GABA is an inhibitory neurotransmitter that helps decrease excess brain activity. By exaggerating or mimicking the function of GABA, these drugs produce a calming or hypnotic effect.

Short-Term Effects of Prescription Tranquilizers and Sedatives

Prescription tranquilizer and sedative use and abuse produce numerous short-term effects. These may include:

  • A calm, relaxed feeling
  • Reduced pain
  • Sleepiness
  • Decrease in coordination
  • Slurred speech
  • Reduced anxiety
  • Decreased muscle tension
  • Shallow breathing
  • Dilated pupils
  • Tremors
  • Fatigue
  • Sluggishness
  • Vertigo 
  • Dry mouth
  • Headache
  • Problems with vision
  • Loss of appetite
  • Nausea and vomiting
  • Constipation
  • Diarrhea

In rare instances, they may also cause unusual and potentially dangerous behavior during sleep, such as preparing and eating food, using the phone, or driving.

If taken in a high dose, the short-term effects may also include:

  • Euphoria
  • Erratic moods
  • Paranoia
  • Impaired memory
  • Loss of inhibition
  • Slowed breathing
  • Irregular heart beat
  • Confusion
  • Excitement
  • Irritability
  • Aggressive behavior
  • Impaired thinking and judgment
  • Suicidal behavior
  • Dizziness

An overdose may cause:

  • Extreme sedation
  • Dangerous drop in blood pressure
  • Impaired breathing
  • Cessation of breathing
  • Stupor
  • Unconsciousness
  • Coma
  • Death

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Long-Term Effects of Prescription Tranquilizers and Sedatives

The long-term effects of prescription tranquilizer and sedative abuse or addiction can be very serious. It is not uncommon for rebound effects to occur, such as sleep problems or anxiety.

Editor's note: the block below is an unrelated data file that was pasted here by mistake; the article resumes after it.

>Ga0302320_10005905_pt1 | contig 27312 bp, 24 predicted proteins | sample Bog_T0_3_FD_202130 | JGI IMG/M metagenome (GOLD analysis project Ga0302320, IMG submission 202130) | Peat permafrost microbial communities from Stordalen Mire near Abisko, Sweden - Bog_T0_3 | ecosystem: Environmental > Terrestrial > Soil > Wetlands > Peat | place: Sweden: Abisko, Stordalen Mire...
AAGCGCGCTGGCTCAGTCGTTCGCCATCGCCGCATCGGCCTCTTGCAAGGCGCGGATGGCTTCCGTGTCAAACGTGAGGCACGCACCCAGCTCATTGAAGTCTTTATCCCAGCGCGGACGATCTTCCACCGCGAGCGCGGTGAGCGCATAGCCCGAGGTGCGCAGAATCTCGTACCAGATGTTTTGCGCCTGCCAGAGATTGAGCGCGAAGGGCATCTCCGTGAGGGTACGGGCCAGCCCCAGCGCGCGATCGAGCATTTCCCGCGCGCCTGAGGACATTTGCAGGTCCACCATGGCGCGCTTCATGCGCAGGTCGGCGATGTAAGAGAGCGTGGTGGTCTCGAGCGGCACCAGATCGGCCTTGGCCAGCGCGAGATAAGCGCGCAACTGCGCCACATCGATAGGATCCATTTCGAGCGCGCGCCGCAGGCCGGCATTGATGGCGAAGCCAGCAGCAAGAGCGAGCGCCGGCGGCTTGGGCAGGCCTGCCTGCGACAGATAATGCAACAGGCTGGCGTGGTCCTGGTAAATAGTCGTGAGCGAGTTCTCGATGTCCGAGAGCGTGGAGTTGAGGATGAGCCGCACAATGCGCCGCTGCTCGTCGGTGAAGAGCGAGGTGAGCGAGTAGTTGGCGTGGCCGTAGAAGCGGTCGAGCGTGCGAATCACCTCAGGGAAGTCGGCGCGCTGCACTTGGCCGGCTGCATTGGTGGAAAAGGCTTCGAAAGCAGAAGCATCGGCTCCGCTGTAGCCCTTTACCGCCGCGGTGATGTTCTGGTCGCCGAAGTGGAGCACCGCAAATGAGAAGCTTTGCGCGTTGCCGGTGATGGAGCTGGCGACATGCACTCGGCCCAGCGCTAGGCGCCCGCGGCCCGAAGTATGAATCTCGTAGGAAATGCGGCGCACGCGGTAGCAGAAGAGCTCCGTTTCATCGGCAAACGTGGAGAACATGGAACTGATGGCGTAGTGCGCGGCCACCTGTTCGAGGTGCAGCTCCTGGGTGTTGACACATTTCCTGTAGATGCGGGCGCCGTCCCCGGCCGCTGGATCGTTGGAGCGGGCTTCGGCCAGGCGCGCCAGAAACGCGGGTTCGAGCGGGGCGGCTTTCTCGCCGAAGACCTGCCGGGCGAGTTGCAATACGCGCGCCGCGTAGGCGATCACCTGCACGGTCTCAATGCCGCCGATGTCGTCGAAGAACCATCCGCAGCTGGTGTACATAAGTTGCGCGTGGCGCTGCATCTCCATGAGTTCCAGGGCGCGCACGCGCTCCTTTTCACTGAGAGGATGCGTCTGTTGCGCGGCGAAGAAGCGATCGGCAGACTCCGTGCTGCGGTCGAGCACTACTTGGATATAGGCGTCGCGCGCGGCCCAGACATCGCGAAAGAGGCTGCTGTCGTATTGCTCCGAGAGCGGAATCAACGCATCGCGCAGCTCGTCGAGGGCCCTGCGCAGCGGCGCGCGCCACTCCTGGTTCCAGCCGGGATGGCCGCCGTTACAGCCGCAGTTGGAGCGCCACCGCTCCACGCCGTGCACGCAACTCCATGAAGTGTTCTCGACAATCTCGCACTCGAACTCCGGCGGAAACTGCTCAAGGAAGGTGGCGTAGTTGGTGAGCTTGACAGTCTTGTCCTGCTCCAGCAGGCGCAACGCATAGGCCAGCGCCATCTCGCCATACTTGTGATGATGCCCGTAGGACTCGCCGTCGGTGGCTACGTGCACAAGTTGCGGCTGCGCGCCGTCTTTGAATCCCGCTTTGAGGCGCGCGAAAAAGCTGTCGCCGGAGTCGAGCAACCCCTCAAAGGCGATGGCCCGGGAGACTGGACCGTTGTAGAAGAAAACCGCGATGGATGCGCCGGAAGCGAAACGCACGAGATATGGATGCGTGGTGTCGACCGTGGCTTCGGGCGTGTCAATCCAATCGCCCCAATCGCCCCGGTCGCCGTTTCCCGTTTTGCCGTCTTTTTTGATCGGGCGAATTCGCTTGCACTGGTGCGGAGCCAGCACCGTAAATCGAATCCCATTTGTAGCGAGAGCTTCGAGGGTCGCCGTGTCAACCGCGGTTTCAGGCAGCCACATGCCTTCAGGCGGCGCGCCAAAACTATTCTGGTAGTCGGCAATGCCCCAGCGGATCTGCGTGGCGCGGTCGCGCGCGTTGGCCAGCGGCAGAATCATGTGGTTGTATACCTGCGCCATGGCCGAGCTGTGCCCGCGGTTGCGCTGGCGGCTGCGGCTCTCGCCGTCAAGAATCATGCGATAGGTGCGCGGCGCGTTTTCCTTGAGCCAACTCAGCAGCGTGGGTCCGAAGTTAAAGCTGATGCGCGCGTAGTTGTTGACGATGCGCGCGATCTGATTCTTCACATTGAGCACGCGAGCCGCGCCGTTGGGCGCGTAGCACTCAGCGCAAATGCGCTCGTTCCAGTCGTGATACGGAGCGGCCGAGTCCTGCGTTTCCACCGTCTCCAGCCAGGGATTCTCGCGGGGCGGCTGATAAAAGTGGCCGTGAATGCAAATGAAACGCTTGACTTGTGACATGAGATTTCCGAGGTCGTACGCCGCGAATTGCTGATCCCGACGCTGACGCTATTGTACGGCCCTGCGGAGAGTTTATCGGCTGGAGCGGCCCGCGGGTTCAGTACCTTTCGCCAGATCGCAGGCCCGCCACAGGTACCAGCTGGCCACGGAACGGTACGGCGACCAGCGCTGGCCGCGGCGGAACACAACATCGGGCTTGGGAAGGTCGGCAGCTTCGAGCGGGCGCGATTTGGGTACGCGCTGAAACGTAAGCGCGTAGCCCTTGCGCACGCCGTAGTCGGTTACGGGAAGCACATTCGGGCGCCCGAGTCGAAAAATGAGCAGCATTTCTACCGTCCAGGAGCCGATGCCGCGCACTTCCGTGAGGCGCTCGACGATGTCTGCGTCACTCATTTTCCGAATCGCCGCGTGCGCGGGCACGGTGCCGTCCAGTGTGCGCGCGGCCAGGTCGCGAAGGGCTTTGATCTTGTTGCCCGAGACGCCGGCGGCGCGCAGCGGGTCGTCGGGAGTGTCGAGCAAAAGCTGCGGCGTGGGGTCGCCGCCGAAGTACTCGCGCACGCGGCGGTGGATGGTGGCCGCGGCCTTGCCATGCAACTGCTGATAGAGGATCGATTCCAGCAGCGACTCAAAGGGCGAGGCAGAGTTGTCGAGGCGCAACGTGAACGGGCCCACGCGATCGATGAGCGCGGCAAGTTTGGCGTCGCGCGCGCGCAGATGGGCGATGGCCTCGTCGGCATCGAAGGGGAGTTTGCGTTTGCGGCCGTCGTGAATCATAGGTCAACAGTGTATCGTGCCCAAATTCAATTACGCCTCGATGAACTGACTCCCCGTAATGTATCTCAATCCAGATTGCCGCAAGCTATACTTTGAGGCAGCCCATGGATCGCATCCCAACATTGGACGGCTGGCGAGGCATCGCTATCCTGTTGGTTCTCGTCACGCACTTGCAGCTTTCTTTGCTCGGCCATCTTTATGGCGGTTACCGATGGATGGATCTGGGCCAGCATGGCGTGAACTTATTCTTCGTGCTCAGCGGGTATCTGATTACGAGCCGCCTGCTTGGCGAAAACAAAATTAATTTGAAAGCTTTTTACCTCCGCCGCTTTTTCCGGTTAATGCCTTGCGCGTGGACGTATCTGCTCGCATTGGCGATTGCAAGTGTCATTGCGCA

Other long-term effects may include:

  • Seizures
  • Increased tolerance
  • Addiction
  • Hostility
  • Irritable mood
  • Mood swings
  • Disturbing dreams
  • Apathy
  • Memory problems
  • Low libido
  • Impotence
  • Nausea
  • Rashes
  • Depression

Symptoms of Prescription Tranquilizer and Sedative Addiction

All of these drugs are potentially addictive. The indicators that suggest the presence of an addiction to them may include:

  • Coordination problems
  • Slurred speech
  • Sleep problems
  • Anxiety
  • Frequent drowsiness
  • Impaired thinking and confusion
  • Memory problems
  • Light-headedness
  • Depressed mood
  • Low blood pressure
  • Slow breathing

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Detoxing from Prescription Tranquilizers and Sedatives

Detoxing from any of the drugs in this category should be done under medical supervision. One of the reasons for this is the high risk of seizures during the withdrawal process. The risk of seizures is particularly high if the addictive drug is stopped abruptly or tapered too quickly. During the detox process, the drug is usually tapered very gradually.

In addition to seizures, other potential withdrawal symptoms may include:

  • Hallucinations
  • Fever
  • Tremors
  • Agitation
  • Sleep disturbances
  • Anxiety
  • Nausea and vomiting
  • Vivid or disturbing dreams
  • Cramping
  • Sweating

Once the detoxification process is completed, it should be followed by a drug rehab program. Drug rehab treatment helps addicts understand their addiction. They will learn healthy coping skills, ways to manage triggers and avoid relapse, and how to make lifestyle changes and develop new habits that will help ensure a successful recovery.

Other Facts and Effects Related to Prescription Tranquilizer and Sedative Abuse

  • Although barbiturate addiction and overdose is much rarer today than it was several decades ago, approximately 10 percent of barbiturate overdoses result in death.

  • Barbiturate overdose can harm a developing fetus and cause a miscarriage in pregnant women. If taken during pregnancy, the unborn child can become addicted to these drugs.

  • Barbiturate prescriptions make up less than 10% of all the prescriptions for sedative-hypnotic drugs in the U.S. today.

  • Barbiturates are often abused to counteract the stimulating effects of drugs like methamphetamine and cocaine.

  • Due to their highly lethal potential, barbiturates are often used to commit suicide.

  • Recent surveys of high school students suggest an increase in barbiturate abuse in the past decade.

  • Barbiturates have been used for euthanasia by veterinarians, for physician-assisted suicides, and in lethal injections for capital punishment cases.

  • Marilyn Monroe’s death was reportedly due to an overdose of barbiturates.

  • Many people become addicted to benzodiazepines that have been prescribed for them. This is most likely to occur because they regularly take more than the prescribed dose, or because they continue using them for an extended period of time.